Pak seeks US apology over Salalah air strike
Asserting that Islamabad has already taken the first step to restore normalcy in bilateral ties, Pakistan ambassador to the US Sherry Rehman has sought an apology from Washington for the November 26 Nato air strike in Salalah that killed 24 Pak soldiers.world Updated: May 21, 2012 08:55 IST
Asserting that Islamabad has already taken the first step to restore normalcy in bilateral ties, Pakistan ambassador to the US Sherry Rehman has sought an apology from Washington for the November 26 Nato air strike in Salalah that killed 24 Pak soldiers.
In her opinion piece in The Chicago Tribune, Rehman wrote that Pakistan has already taken the first step to restore normalcy in US-Pakistan relations by working to reopen the Nato supply routes that were closed after the Salalah tragedy.
"Finally apologise for the battlefield deaths at Salalah," wrote Rehman, listing out five must-to-do things for the US for making significant progress towards resetting bilateral ties.
Pointing out that Pakistan has lost as much USD 78 billion war against extremism since 2001, Rehman also asked US to "reimburse" the Coalition Support Funds -- US repayments to Pakistan for the cost of battling terrorism -- it owes to Islamabad.
She also called for "increasing" the sharing of counter-terrorism intelligence and assistance to Pak military in combating extremism.
Rehman's other two demands included ceasing the controversial drone operations violating Pak's sovereignty and the norms of international law, and shifting to a policy of trade, not aid, by providing enhanced access to US markets for Pakistan's exports.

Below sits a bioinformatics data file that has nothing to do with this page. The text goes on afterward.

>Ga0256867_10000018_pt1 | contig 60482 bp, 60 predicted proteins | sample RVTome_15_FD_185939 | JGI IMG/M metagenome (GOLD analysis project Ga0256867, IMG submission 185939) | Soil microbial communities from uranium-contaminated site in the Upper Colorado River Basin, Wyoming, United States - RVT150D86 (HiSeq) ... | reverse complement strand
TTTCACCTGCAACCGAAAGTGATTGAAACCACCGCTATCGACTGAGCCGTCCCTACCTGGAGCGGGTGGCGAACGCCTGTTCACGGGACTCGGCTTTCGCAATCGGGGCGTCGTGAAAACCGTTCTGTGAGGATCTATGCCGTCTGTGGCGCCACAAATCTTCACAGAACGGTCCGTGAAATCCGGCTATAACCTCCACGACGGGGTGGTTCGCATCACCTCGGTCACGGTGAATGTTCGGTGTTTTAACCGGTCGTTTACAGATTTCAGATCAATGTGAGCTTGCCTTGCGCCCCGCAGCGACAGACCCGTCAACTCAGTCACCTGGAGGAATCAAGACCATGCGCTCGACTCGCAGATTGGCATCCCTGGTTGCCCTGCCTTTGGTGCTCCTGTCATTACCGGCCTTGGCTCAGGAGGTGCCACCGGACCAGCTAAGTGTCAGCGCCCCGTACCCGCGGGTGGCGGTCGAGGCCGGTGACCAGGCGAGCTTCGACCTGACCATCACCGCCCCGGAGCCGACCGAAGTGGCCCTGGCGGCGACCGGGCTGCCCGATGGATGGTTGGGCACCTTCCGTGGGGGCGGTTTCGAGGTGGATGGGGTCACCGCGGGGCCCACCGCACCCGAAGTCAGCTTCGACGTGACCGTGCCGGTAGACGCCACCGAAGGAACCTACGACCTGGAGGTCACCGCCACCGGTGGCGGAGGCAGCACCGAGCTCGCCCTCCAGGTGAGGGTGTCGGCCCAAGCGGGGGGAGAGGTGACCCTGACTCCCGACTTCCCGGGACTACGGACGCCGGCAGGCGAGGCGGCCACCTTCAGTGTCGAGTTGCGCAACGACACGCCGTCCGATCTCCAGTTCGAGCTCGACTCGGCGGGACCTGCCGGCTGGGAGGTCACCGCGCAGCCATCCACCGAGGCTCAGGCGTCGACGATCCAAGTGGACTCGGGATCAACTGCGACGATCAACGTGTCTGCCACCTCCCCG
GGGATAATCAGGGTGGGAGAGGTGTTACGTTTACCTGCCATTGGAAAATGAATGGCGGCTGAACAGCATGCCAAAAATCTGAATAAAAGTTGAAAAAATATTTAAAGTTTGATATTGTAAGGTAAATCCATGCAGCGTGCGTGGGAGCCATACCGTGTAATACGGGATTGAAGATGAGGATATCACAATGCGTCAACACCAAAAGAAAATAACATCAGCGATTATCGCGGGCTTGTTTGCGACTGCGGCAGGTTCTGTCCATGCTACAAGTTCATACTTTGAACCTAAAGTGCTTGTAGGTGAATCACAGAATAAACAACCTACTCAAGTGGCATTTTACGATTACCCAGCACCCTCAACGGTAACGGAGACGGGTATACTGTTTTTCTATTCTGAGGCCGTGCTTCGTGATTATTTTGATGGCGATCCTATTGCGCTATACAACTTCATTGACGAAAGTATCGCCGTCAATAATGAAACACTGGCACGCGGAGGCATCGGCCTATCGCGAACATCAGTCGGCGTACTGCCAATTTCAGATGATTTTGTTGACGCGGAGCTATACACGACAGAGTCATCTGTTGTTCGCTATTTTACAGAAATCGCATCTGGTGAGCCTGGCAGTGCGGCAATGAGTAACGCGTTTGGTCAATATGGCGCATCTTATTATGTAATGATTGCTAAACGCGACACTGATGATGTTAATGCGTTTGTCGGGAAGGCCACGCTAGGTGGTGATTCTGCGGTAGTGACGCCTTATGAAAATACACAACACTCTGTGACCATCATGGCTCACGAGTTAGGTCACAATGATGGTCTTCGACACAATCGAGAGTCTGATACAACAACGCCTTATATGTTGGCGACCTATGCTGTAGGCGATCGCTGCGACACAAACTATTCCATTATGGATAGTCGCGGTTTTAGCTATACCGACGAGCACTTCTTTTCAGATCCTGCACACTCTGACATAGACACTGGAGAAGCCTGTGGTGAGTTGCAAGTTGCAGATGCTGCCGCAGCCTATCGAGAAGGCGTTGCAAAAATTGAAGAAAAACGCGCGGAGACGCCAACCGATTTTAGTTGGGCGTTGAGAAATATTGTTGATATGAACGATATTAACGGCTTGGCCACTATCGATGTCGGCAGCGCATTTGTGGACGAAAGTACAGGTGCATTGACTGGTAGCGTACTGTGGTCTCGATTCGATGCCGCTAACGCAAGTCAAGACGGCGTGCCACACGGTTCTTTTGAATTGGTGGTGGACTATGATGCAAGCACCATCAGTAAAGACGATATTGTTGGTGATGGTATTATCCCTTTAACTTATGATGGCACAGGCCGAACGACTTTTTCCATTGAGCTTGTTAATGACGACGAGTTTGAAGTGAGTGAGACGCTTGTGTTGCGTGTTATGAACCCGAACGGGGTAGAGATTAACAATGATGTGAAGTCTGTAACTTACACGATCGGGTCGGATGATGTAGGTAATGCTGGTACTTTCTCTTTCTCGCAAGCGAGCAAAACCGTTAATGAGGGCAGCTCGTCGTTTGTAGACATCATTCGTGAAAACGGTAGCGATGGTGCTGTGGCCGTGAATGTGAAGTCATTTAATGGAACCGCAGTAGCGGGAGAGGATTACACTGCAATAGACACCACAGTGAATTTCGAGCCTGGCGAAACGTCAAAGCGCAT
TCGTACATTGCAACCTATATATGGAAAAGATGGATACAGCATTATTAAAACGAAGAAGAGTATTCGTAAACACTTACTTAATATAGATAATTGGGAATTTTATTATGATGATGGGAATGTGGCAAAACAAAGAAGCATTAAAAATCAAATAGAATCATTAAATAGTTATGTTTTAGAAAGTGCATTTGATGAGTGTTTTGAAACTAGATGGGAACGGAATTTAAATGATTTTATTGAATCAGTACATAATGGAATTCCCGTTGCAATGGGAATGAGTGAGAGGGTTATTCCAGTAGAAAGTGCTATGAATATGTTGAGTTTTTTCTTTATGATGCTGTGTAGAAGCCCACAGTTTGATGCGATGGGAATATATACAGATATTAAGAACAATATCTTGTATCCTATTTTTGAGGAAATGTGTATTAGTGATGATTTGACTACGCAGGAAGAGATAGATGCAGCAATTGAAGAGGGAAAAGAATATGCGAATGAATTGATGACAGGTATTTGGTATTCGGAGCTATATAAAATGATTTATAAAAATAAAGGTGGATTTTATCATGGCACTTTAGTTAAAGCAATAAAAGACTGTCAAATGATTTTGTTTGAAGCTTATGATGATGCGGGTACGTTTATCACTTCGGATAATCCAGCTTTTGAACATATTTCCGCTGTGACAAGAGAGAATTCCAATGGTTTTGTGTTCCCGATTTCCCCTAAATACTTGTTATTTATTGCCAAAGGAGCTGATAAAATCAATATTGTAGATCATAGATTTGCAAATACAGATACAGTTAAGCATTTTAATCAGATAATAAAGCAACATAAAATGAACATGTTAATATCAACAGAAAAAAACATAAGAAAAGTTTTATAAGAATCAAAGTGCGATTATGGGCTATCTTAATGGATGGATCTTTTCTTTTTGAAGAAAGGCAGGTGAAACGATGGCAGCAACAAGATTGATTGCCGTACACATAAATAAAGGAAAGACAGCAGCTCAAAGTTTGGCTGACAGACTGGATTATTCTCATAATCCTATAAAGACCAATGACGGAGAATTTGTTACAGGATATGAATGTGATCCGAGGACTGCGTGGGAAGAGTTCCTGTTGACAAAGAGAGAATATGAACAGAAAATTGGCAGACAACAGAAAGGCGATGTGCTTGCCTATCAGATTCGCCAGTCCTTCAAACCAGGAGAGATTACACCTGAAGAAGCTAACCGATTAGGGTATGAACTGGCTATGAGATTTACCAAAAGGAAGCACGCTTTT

"These game-changing steps would serve as a deathblow to extremist expansion in the region," she wrote.
Rehman said the Nato summit in Chicago will focus on the endgame in Afghanistan on the heels of US House debate on bills that will shape the nature of the US-Pak relationship.
"The tone of this debate and the diplomacy of the Obama administration will send a clear signal to the 180 million people of Pakistan as to whether the world's oldest democracy will stand with one of the world's newest democracies to defeat terrorism and extremism for a politically stable and economically viable South Asia. Many are pessimistic," she said.
She, however, expressed hope that a series of confidence building measures "could" recast the bilateral relationship.
"If the war against extremism is to succeed, the war of words between democratic allies must end," she wrote.
Acknowledging that both the countries have had a rocky year, Rehman said the unilateral raid on Abbottabad, the Raymond Davis CIA provocation, US-led Nato air assault in Salalah and the continuing unauthorised drone attacks on Pakistani soil have frayed their 60-year special ties.